As a fielder, the center fielder has shown great range, ranking 10th in MLB in range factor. Last season he had just three errors in 353 chances, posting a .992 fielding percentage.
For the Yankees, the biggest concern with Ellsbury is his health. Only twice in his seven-year career has he reached 150 games, the last being in 2011 when he hit .321 with 32 home runs and 105 RBI. Jeff Sullivan of Fangraphs wrote of the center fielder and injury proneness. It's an interesting article that chronicles Ellsbury's injuries and their causes.
The point being that it seems none of his setbacks would be categorized as "chronic" and appear to be the result of "freak," random events. Still, his inability to remain on the field for a full season has hindered production and as he is signed for most of his 30s, it has to be a concern for the Yankees.
Health issues aside, Ellsbury's flaws are minimal. His arm strength is below average, and he isn't going to hit many round-trippers (he's hit more than 10 just once in his career).
If Ellsbury can remain healthy, he'll become a valuable cog in the Yankee machine. His range, speed on the bases, ability to hit in clutch situations and hustle will endear him to fans. His addition will inject energy to a group that was teetering on irrelevance.
In early December the Yankees signed infielder Kelly Johnson to a one-year deal. It came shortly after All-Star second baseman Robinson Cano agreed to switch coasts and join the Seattle Mariners, signing a 10-year, $240 million contract.
While Johnson's signing helps to somewhat alleviate the hole left with Cano's departure (no single free agent is going to be the answer), his value isn't strictly limited to second base. The former Atlanta Brave, Arizona Diamondback, Toronto Blue Jay and Tampa Bay Ray brings with him a diverse resume.
Johnson is a versatile player who will give the Yankees solid play from a number of positions. In his career the 31-year-old has experience at third base, outfield and first base in addition to his natural second base. With resources being thin at both second and third, and without a definite backup for Mark Teixeira at first base, chances are that Johnson will see plenty of action in 2014.
At the plate the left-handed hitter has good power (he has hit at least 16 home runs in each of the past four seasons) and he hit .291 with RISP last season.
On the basepaths, Johnson is a surprisingly decent base stealer. He has stolen 79 bases in 112 attempts for his career—a 70 percent rate.
In the field he carries a career .982 fielding percentage at second base, .988 in the outfield and .978 at third base. He won't win Gold Gloves, but he isn't going to embarrass the team either.
In addition to not winning any Gold Gloves, Johnson isn't going to win any batting titles in the foreseeable future. His career batting average is .253 and he hasn't hit higher than .235 since 2010 (with the Arizona Diamondbacks). He strikes out at a Granderson-like rate, posting at least 99 strikeouts each of the last four seasons in spite of not playing in 150 games in any of those years.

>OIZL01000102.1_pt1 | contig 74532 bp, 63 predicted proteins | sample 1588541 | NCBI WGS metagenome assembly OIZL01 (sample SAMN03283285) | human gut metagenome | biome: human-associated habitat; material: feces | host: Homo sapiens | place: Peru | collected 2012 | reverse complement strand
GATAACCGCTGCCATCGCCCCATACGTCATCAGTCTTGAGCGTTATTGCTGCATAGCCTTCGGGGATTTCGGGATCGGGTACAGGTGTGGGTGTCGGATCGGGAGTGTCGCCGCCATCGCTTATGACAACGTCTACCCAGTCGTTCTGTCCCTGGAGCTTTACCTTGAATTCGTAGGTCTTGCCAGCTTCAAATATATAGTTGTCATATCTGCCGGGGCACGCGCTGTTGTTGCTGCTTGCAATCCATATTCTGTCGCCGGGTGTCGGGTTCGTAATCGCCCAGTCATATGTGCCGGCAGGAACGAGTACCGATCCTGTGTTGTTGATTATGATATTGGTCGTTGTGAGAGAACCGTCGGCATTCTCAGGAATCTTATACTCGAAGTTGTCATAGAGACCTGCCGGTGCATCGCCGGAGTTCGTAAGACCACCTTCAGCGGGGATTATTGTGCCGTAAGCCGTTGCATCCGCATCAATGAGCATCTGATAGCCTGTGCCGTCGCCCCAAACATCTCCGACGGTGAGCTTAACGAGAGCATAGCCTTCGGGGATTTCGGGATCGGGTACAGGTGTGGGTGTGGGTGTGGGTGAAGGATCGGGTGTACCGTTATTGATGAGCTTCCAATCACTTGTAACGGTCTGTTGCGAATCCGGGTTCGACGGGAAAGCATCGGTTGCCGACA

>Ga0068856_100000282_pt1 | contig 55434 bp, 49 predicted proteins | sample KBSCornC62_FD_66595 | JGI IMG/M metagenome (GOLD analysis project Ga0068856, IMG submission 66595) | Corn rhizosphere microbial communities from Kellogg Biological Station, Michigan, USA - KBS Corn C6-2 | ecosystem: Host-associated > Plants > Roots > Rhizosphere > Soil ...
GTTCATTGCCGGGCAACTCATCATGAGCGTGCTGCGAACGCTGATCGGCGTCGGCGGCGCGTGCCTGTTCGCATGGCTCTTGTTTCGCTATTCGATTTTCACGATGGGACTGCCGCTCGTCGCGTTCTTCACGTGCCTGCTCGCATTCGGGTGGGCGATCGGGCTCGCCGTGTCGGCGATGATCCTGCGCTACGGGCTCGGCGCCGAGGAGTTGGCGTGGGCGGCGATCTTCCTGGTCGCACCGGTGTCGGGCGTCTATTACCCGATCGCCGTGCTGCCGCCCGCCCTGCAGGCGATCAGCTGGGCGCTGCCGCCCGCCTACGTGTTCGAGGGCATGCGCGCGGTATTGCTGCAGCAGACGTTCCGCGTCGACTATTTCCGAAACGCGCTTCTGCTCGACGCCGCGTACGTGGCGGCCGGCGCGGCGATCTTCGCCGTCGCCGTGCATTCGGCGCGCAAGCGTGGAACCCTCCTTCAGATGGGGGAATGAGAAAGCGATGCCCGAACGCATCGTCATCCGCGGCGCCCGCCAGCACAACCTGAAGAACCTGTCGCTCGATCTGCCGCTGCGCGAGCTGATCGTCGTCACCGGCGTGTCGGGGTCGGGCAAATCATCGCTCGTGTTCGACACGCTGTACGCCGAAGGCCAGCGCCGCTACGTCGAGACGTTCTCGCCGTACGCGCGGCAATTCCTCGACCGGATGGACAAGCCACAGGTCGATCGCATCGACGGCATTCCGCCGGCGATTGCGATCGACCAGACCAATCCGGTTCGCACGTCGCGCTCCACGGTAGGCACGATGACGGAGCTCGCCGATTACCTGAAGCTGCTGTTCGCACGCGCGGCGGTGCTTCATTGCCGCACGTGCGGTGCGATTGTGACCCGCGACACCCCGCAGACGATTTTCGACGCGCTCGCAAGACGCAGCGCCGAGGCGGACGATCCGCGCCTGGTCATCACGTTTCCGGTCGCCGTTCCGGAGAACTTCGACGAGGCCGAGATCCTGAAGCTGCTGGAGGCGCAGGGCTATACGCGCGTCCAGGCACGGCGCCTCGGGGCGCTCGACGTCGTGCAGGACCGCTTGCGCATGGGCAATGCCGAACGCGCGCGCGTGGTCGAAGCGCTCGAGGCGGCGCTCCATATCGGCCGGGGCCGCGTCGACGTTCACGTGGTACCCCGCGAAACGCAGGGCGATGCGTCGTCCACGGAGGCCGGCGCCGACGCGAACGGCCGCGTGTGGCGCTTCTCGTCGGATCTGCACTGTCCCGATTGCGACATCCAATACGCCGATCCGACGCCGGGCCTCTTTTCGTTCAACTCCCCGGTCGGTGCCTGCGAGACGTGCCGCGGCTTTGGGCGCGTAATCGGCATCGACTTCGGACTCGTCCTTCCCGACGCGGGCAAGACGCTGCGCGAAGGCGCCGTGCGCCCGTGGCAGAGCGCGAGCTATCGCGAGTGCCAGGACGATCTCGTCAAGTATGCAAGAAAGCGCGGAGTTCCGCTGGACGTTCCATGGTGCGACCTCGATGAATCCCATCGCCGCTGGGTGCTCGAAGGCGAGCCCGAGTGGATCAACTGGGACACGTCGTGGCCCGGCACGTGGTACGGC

His lack of 150-game seasons (just two in eight years) can primarily be attributed to his deficiencies at the plate.
Even though Johnson doesn't hit for average, his versatility in the field will be priceless to this version of the Yankees. Without definite answers for third base (a decision on Alex Rodriguez is expected this month), second base or a backup for first base, his signing was greatly needed.
His power will make him a threat in the lineup (probably lower half) and will provide some protection to the middle of the order. The Yankees could have done far worse than Kelly Johnson in free agency.
It is no secret that right now the Yankees' most pressing need is in building up their starting rotation.
Following the 2013 season, the team's starting five were down to the "starting two" as Andy Pettitte retired, Hiroki Kuroda became a free agent and Phil Hughes pitched himself out of the rotation (and ultimately out of New York). All that remained were CC Sabathia and Ivan Nova along with a stable of either injured (David Phelps) or unproven (Michael Pineda, Adam Warren, David Huff etc.) talent.
The team took a step towards resolving its starter issues by re-signing Kuroda on December 6.
Kuroda has pitched well with the Yankees. In two seasons he's posted a 3.31 ERA and a 1.164 WHIP. At times he has flashed "ace" material. In one seven-week stretch from July 7 through August 12 of last season, Kuroda went 4-1 with a minuscule 0.94 ERA and even more eye-popping 0.94 WHIP. There was even talk of the right-hander being a Cy Young candidate.
The biggest plus the Yankees get from Kuroda is his consistency. They always know what they are going to get with him. In 32 starts last season, he went less than five innings just twice—the last being on May 22.
In spite of his age (he's 38), Kuroda has been remarkably durable in starting at least 30 games in five of his six big league seasons. He provides stability to a very unstable Yankees rotation.